by Travis Johnson, Stock Gumshoe | March 26, 2012 10:34 am
Sometimes our teaserriffic temptations come in waves — lately I’ve been getting lots of questions about teasers from Elliott Gue over at Investing Daily, particularly in ads for his Energy Strategist newsletter, so we’re batting in the same park again today.
This time, it’s an ad that sounds a little bit familiar …
… it’s all about the Rockefellers and their plans to take over another segment of the global oil business. Here’s how Gue pitches it:
“Follow the Money from a Top-Secret Meeting Inside Room 5600 of Rockefeller Center and You Stand to Make Life-Changing Money on One Blockbuster Trade….
“The financial affairs of the Rockefeller family—numbering around 150 blood relatives of John D. Rockefeller—are run from the family office in Rockefeller Center, Room 5600, known officially as Rockefeller Family and Associates.
“This Rockefeller family gathering wasn’t just any business meeting. Something big went down. An initiative to take a controlling interest in the deepwater drilling business was unanimously approved….
“The only major dynamic of the oil industry that the Rockefellers until now have not attempted to control is the oil extraction through deepwater drilling rigs market segment.
“The only question in my mind was which deepwater driller the Rockefeller clan might be pursuing. I mean, heck, there are legions of publicly held drilling interests in the global universe of stocks. That would be like finding a needle in a haystack.
“After drilling down for 40 night and 40 days, I’ve deciphered the answer! There is absolutely no doubt in my mind that this drilling company will be acquired in the next year or two by an oil firm that Rockefellers either directly or indirectly control.
“This Under-the-Radar Millionaire-Maker is Paying an 8.7% Yield Right Now. And the Stock is Poised to Gap Higher in the Next 6 Months and Triple Upon Being Acquired!”Are you getting our free Daily Update
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Once that 8.7% yield gets mentioned I start to have a pretty good idea of which pick they’re touting here — and it is indeed one that was teased similarly a year or two ago. But let’s get some more clues to make sure — after all, there’s more than one high-yielding stock in the offshore drilling sector.
“This deepwater driller that I believe the Rockefellers will move to seize control of is an offshore deepwater driller. The company operates a fleet of over 40 units comprised of drill ships, jack-up rigs, semi-submersible rigs and tender rigs. They have 7,000 employees across 15 countries on five continents.
“Consolidation in the offshore drilling rig industry is rapidly approaching. This narrowing of the field of play would only improve the pricing and earnings visibility for this millionaire-maker’s services.
“Such consolidation activities may be in the form of transactions for specific offshore drilling units or entire companies. I believe the Rockefellers will acquire this under-the-radar winner and then turn around and use the firm as a powerful M&A vehicle. This millionaire-maker will definitely take part in the future consolidation of deepwater oil extraction services.”
Sounds compelling, no? Then we get to the confirmation that this is exactly the company I’m thinking of (and you might be thinking of, too — it’s one I’ve written about many times and own personally):
“The Founder and CEO is a Buccaneer Billionaire Who Has Been Compared to Oil Titan John D. Rockefeller!
“The founder of this under-the-radar deepwater driller comes from humble beginnings. The son of a welder, this modern-day Rockefeller used hardball tactics to build his company into a powerful deepwater driller.
“This entrepreneural genius made an early bet many thought was insane. Years ago, his company broke one of the cardinal rules of the rig business. It ordered two “ultra-deepwater” rigs, capable of drilling in waters at a depth of at least 7,500 feet, for nearly $900 million—on spec. It didn’t have a single contract from an oil company to guarantee them. Demand exploded and the company charges a whopping $600,000 a day for its services!
“The CEO sees years of strong demand ahead. And I’m inclined to believe that he’s right. After all, the amount of oil pumped from deepwater fields will double between 2010 and 2015, according to the U.S. Energy Information Administration. Douglas-Westwood, a consulting firm, says capital spending on deepwater oil will rise to $25 billion annually by 2012.”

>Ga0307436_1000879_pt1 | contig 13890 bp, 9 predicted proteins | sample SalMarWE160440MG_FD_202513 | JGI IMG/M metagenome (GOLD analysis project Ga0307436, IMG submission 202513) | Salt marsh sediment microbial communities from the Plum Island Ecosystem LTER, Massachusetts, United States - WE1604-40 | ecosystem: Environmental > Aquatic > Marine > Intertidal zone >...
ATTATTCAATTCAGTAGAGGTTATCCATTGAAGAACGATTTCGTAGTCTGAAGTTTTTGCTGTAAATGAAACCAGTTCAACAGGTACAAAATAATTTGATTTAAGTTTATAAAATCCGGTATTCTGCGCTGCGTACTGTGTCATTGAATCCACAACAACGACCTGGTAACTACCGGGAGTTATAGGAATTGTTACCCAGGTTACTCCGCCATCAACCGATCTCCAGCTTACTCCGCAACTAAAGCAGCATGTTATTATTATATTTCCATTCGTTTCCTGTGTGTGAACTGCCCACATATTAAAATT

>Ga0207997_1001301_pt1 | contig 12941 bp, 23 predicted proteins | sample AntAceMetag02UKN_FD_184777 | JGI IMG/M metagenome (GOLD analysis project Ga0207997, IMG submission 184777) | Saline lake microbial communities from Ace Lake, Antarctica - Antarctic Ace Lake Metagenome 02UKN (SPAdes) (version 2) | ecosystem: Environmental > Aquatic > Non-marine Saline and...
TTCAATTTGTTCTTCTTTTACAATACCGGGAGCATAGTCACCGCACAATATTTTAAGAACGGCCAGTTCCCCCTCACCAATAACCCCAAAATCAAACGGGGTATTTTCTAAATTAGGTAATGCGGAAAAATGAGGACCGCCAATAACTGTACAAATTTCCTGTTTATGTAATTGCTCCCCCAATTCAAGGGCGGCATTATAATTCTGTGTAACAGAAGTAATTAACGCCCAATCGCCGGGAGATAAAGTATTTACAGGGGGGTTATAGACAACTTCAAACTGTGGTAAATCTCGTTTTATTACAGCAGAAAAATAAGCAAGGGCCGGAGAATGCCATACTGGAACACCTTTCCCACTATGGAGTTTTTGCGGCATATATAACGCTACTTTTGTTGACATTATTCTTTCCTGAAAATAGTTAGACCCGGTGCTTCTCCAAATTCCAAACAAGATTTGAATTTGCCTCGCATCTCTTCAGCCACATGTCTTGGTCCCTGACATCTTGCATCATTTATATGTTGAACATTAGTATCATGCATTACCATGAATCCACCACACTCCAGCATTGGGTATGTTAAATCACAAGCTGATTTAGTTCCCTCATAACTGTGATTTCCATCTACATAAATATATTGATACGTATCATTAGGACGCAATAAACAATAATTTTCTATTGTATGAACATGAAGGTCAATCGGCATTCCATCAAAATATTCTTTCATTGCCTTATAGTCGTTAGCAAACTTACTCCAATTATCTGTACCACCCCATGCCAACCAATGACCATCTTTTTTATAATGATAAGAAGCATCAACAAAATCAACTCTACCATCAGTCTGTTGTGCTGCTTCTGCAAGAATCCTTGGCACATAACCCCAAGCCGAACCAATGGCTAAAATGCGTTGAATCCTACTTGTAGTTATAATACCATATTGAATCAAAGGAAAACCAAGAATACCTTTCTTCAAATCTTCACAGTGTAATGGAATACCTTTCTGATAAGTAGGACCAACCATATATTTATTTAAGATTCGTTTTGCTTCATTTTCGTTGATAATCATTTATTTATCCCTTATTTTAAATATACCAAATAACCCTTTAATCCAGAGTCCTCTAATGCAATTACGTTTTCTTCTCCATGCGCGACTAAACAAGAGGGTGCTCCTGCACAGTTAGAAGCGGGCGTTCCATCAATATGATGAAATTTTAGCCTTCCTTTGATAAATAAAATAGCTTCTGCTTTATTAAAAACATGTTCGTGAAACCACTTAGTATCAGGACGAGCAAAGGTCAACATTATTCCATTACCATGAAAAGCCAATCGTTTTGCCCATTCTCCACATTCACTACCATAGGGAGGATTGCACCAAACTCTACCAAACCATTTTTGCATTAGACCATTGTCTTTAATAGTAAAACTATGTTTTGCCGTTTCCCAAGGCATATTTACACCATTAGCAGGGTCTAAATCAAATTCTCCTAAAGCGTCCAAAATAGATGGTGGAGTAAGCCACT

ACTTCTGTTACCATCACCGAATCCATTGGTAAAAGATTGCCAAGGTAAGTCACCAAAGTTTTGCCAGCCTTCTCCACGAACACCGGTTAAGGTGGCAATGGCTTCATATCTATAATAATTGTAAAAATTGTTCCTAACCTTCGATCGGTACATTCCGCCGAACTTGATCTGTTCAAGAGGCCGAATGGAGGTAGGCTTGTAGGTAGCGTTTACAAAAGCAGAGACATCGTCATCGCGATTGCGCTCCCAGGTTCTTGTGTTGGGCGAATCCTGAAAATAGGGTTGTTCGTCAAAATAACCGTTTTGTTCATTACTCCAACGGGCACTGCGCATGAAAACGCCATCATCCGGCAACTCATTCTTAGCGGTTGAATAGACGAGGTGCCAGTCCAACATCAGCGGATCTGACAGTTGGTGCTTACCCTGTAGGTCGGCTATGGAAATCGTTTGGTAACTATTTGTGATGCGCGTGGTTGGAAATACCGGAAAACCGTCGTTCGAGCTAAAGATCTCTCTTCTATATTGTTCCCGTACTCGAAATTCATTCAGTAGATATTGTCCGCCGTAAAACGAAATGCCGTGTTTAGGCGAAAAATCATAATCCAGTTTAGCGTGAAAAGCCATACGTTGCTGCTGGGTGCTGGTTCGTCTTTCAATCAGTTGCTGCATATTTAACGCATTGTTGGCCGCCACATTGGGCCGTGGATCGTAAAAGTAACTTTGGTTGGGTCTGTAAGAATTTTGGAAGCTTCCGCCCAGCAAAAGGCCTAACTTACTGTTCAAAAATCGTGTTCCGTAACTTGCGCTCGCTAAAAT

So yes, we can leave the Thinkolator in the garage and give it a rest — this is Seadrill (SDRL)
Seadrill is now, by some measures, the largest deepwater drilling company in the world, though the company is still a hair smaller than Transocean (RIG), $27 billion enterprise value for Seadrill and $29 billion for Transocean, with RIG having higher revenues and less debt. I’d describe the choice between RIG or one of the other US competitors and Seadrill as the choice between value and growth — Seadrill is (by far, I would say) the most aggressive investor in the deepwater space among the larger companies, and inherited its swashbuckling personae from its founder, John Fredriksen, who used his cash and a giant pile of debt to order hugely expensive ultra-deepwater rigs and drillships a year or two before everyone else got interested in them, then levered those contracts and his capital into acquiring several small drillers and one decent-sized one to quickly build up both his fleet and, importantly, his order book in the few overworked shipyards that were capable of building these massive, high-tech marvels (including the company that Gue’s partner Yiannis Mostrous has teased over and over again in part because of their rig-building prowess, Keppel Corp of Singapore).
So yes, Seadrill has a huge fleet of ultra-deepwater rigs (the kind that can drill in water that’s two miles deep), and they’re booking plenty of $600,000 dayrate deals (meaning, they get paid $600,000 per day for use of the rig, which typically gives them a breakeven on these assets somewhere between three and five years), and though the rig market got a lot more attention in recent years and newbuilds have been added to the global fleet pretty aggressively, offshore exploration has kept up — explorers and producers offshore are desperate enough to get their hands on the best, most modern rigs that they’re inking deals at these high dayrates for many years into the future, even on rigs that aren’t even built yet.
So the business is booming — will the Rockefellers buy it? Well, Gue teased as much about 18 months ago regarding this same stock, and at the time I was quite skeptical about what seemed like a pie-in-the-sky prediction for Seadrill — not that I was skeptical of the company, which I wasn’t and am not (despite some qualms about the rising valuation), just that I’m skeptical that they’d be taken over by the Rockefeller family. Or, in fact, that they’d be taken over by anyone — this is now a huge company, with a $17 billion market cap and another $10 billion in debt, there aren’t many folks (OK, absent the Rockefellers and the company they founded but don’t control, ExxonMobil) who could propose to buy them out with a straight face. Gue can bet it will happen, but I prefer to look at Seadrill as an aggressive dividend payer and dividend grower that is focused on rewarding shareholders — and that takes some risks to get there, largely by borrowing lots of money.